In our round-up of the weekend’s tech news, the fallout of the Edward Snowden affair is sowing the seeds of distrust among nations and could lead to separate national internets; and Netflix has begun adding 4K movies to its catalogue.
Netflix plans UltraHD
Netflix quietly began adding 4K movies to its catalogue during the past week and the moves are in preparation for UltraHD offerings to be launched next year, according to GigaOM.
“It looks like Netflix added a total of seven videos to its catalogue earlier this week. One is titled El Fuente: 24 MP, and its description promises ‘an example of 4K at 24 frames per second’. The footage itself includes people riding on bicycles, scenes of a wholesale produce market and kids playing in a fountain — test footage to examine the quality of 4K streaming under different conditions.
“But soon, Netflix could offer a lot more compelling 4K fare: CEO Reed Hastings said during the company’s most recent earnings call that Netflix wants to be ‘one of the big suppliers of 4K next year.’ It’s expected that Netflix will kick off 4K, or Ultra HD, as some prefer to call it, with its own original content, but it might also get some movies and TV show content from its licensing partners in ultra high-definition.”
NSA fears could lead to breakup of the internet
The Guardian reported that in the fallout of disclosures by former CIA contractor Edward Snowden about the US National Security Agency (NSA) spying on the internet and nations, countries like Brazil, Germany and India could move to create their own versions of the internet in order to block spy attempts.
“The vast scale of online surveillance revealed by Edward Snowden is leading to the breakup of the internet as countries scramble to protect private or commercially sensitive emails and phone records from UK and US security services, according to experts and academics.
“They say moves by countries, such as Brazil and Germany, to encourage regional online traffic to be routed locally rather than through the US are likely to be the first steps in a fundamental shift in the way the internet works. The change could potentially hinder economic growth.”
With friends like these …
In a related article, The New York Times likened the zealous efforts of the NSA to a hungry omnivore chewing on every morsel of information, with neither friend nor foe free from its scrutiny.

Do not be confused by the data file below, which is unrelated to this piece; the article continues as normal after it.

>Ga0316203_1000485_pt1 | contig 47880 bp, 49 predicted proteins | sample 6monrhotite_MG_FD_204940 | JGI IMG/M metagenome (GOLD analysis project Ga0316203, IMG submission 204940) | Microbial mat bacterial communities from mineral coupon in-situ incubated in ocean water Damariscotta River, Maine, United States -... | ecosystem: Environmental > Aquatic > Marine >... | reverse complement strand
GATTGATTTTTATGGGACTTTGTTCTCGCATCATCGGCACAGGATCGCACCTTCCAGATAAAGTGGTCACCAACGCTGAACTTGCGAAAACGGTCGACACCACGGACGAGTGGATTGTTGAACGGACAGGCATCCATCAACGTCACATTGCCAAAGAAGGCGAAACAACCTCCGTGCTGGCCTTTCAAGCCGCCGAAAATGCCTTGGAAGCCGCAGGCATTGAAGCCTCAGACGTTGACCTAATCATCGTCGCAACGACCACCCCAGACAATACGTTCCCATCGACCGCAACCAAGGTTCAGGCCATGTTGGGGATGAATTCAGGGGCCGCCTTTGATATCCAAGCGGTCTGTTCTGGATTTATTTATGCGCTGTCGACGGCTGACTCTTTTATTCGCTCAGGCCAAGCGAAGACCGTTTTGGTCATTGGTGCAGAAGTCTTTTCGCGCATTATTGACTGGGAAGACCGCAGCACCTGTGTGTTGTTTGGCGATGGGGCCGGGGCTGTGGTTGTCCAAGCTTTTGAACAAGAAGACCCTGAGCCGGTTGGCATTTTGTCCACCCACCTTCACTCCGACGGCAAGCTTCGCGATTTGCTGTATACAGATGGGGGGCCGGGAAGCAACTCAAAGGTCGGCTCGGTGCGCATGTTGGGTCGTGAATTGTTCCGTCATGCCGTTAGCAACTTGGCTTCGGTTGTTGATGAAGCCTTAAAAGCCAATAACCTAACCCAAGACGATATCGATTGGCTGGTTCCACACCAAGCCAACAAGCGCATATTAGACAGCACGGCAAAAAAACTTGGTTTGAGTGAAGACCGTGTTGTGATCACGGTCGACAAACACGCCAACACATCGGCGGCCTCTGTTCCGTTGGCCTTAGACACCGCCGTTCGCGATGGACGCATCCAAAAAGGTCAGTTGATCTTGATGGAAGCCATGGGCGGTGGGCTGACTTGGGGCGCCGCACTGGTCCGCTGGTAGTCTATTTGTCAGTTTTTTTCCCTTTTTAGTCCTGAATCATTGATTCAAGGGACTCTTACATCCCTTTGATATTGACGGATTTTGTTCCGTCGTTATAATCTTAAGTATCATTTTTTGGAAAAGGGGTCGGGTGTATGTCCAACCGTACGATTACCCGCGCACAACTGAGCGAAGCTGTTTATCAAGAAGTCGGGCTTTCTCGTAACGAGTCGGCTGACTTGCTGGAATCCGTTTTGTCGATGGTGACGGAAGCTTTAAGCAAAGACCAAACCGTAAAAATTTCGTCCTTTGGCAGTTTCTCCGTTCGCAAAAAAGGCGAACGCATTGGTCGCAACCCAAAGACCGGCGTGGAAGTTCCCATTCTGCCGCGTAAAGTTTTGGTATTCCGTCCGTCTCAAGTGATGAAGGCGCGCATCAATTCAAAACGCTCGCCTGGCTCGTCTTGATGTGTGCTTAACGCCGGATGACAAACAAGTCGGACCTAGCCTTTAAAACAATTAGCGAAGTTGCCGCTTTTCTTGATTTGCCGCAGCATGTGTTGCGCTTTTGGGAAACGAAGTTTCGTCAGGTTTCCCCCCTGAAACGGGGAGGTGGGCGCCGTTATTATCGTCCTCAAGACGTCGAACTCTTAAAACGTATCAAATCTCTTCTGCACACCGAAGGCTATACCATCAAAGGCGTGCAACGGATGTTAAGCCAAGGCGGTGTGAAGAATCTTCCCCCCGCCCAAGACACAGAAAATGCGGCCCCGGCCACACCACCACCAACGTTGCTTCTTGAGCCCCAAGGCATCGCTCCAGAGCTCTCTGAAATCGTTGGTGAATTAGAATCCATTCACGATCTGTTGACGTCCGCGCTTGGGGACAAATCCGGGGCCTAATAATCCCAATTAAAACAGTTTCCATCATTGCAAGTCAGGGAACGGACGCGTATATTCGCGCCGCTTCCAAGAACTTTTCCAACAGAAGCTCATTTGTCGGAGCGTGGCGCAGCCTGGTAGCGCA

“From thousands of classified documents, the National Security Agency emerges as an electronic omnivore of staggering capabilities, eavesdropping and hacking its way around the world to strip governments and other targets of their secrets, all the while enforcing the utmost secrecy about its own operations.
“It spies routinely on friends as well as foes, as has become obvious in recent weeks; the agency’s official mission list includes using its surveillance powers to achieve ‘diplomatic advantage’ over such allies as France and Germany and ‘economic advantage’ over Japan and Brazil, among other countries.”
Old fox smacks down young pup over ‘internet will save the world’ claims
Microsoft co-founder and chairman Bill Gates downplayed Facebook CEO Mark Zuckerberg’s efforts to harness the internet to alleviate the world’s poverty problems, arguing more brass tack issues need to be tackled first, he said in an exclusive interview with The Financial Times.
He said: “I certainly love the IT thing. But when we want to improve lives, you’ve got to deal with more basic things like child survival, child nutrition.”
“PCs are not, in the hierarchy of human needs, in the first five rungs,” Gates added.
Is Twitter sacrificing vision at the altar of data?
In its rush towards becoming a public company, is Twitter is in danger of sacrificing focus on the altar of growth, asked Matthew Panzarino in TechCrunch.
“Overall, Twitter’s product strategy is beginning to feel scattered and disjointed, and it lacks a real sense of coherent design oversight.
“Multiple sources inside and outside the company have expressed to us that Twitter’s engineering and feature teams are frustrated by this approach. Twitter’s over-reliance on user testing in making decisions and a strong focus on ‘optimising for growth’ over any other consideration is causing friction.”
Cyber-spy image via Shutterstock
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